This study addresses the rock mechanics and construction problems inherent in constructing a series of annular tunnels in a geometric array following the inner surface of a toroid at a depth of about 300 metres in dolomitic limestone. Rock behavior under cyclic loading, tunnel support, lining, drainage, tunnel separation, construction methods and cost are examined.
Studies have been conducted over a period of several years by a project team at the University of Wisconsin - Madison to develop the concept of electromagnetic energy storage in a cryogenically cooled superconducting solenoid. Because of the high containment loading generated by the magnetic field, the most economic containment is an underground structure where the rock mass can be used to sustain the loads. Until recently, the major effort has been devoted to electromagnetic and cryogenic research, but, as reported by Haimsen, Doe and Fuh at Rockstore 77, attention is now being given to a more detailed examination of the civil engineering work involved. The initial concept involved an arrangement of high narrow annular tunnels excavated by drill and blast methods in granite. The analysis of the loading imposed by the energized superconductors indicated that high shear loads would have to be supported by the tunnel walls and that zones of tensile stress would call for extensive rock reinforcement to prevent rock failure. Moreover, the excavation of these tunnels by conventional drill and blast methods would necessarily result in a high degree of uncertainty as to the elastic behavior of the rock mass under the cyclic loading applied by the operation of the electromagnet. After investigation of alternative solutions to avoid some or all of these problems, it was decided to examine the possibility of using multiple machine-bored tunnels in a configuration following the current sheet surface. The medium chosen for the machine-bored tunnel study was the Sinnipee dolomite which is present at the right depth and thickness on the western shore of Lake Michigan north of Milwaukee. The properties of this material were known from other investigations in sufficient detail for this preliminary study and in particular, ample successful experience is available regarding the construction of machine-bored tunnels in carbonate rocks at rates of advance likely to lead to economical construction. The typical tunnel array is shown in Fig. 1 below with numerical values for the leading dimensions tabulated in Table 1 for various possible configurations. While there appears to be a substantial reduction in unit cost of construction per KWh of capacity as the total capacity and magnetic field strength are increased, it was determined that the initial work would be limited to a 1000 MWh facility with a field strength of 2.5 Tesla as being the most likely size to be built first.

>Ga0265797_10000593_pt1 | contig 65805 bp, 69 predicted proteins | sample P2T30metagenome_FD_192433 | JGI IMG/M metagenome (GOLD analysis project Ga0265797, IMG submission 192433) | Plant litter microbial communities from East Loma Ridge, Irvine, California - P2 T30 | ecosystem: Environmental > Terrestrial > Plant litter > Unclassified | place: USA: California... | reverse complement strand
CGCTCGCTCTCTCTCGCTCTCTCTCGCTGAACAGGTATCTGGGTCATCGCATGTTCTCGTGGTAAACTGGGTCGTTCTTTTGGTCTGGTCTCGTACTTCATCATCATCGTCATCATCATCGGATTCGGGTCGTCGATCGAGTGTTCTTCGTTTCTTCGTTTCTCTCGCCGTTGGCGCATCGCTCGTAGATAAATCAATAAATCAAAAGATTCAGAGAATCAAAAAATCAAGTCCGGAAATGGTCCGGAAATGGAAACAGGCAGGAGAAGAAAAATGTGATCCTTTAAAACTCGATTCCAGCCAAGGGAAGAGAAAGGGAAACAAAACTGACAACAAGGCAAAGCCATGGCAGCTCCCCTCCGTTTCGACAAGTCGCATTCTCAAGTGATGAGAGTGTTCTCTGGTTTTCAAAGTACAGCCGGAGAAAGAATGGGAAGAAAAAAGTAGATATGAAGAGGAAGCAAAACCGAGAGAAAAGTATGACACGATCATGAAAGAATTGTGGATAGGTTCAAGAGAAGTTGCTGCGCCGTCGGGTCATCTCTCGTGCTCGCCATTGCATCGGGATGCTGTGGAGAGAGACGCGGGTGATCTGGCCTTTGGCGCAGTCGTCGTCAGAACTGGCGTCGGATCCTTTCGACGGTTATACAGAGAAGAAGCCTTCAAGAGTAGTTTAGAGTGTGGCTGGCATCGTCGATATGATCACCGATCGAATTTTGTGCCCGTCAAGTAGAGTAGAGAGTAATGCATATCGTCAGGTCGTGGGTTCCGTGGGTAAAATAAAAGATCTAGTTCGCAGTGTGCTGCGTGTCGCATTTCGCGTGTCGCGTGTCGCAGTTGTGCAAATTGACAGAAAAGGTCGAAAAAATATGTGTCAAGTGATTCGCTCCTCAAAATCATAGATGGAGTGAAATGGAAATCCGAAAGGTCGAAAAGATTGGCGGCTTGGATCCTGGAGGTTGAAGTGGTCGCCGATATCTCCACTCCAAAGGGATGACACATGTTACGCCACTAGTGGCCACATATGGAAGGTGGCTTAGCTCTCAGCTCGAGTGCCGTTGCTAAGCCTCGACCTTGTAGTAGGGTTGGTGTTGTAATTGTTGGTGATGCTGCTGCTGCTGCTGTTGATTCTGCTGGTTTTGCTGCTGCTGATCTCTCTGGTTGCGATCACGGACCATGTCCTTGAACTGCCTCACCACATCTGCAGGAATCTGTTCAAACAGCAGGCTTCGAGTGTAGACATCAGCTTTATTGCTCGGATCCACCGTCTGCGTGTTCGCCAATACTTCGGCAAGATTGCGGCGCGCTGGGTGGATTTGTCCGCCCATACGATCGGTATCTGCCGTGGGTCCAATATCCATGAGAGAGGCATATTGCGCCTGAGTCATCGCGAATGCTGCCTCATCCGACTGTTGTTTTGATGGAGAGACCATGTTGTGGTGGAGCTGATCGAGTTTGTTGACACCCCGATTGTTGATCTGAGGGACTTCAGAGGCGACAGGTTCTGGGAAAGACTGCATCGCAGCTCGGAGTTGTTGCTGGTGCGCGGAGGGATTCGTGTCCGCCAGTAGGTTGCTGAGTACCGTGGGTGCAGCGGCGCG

One of the most troublesome aspects of the work previously reported (Haimson, Doe & Fuh, 1977) was the amount of strain assumed in conducting the finite element analyses for the original configuration of the containing structure in conventionally excavated granite.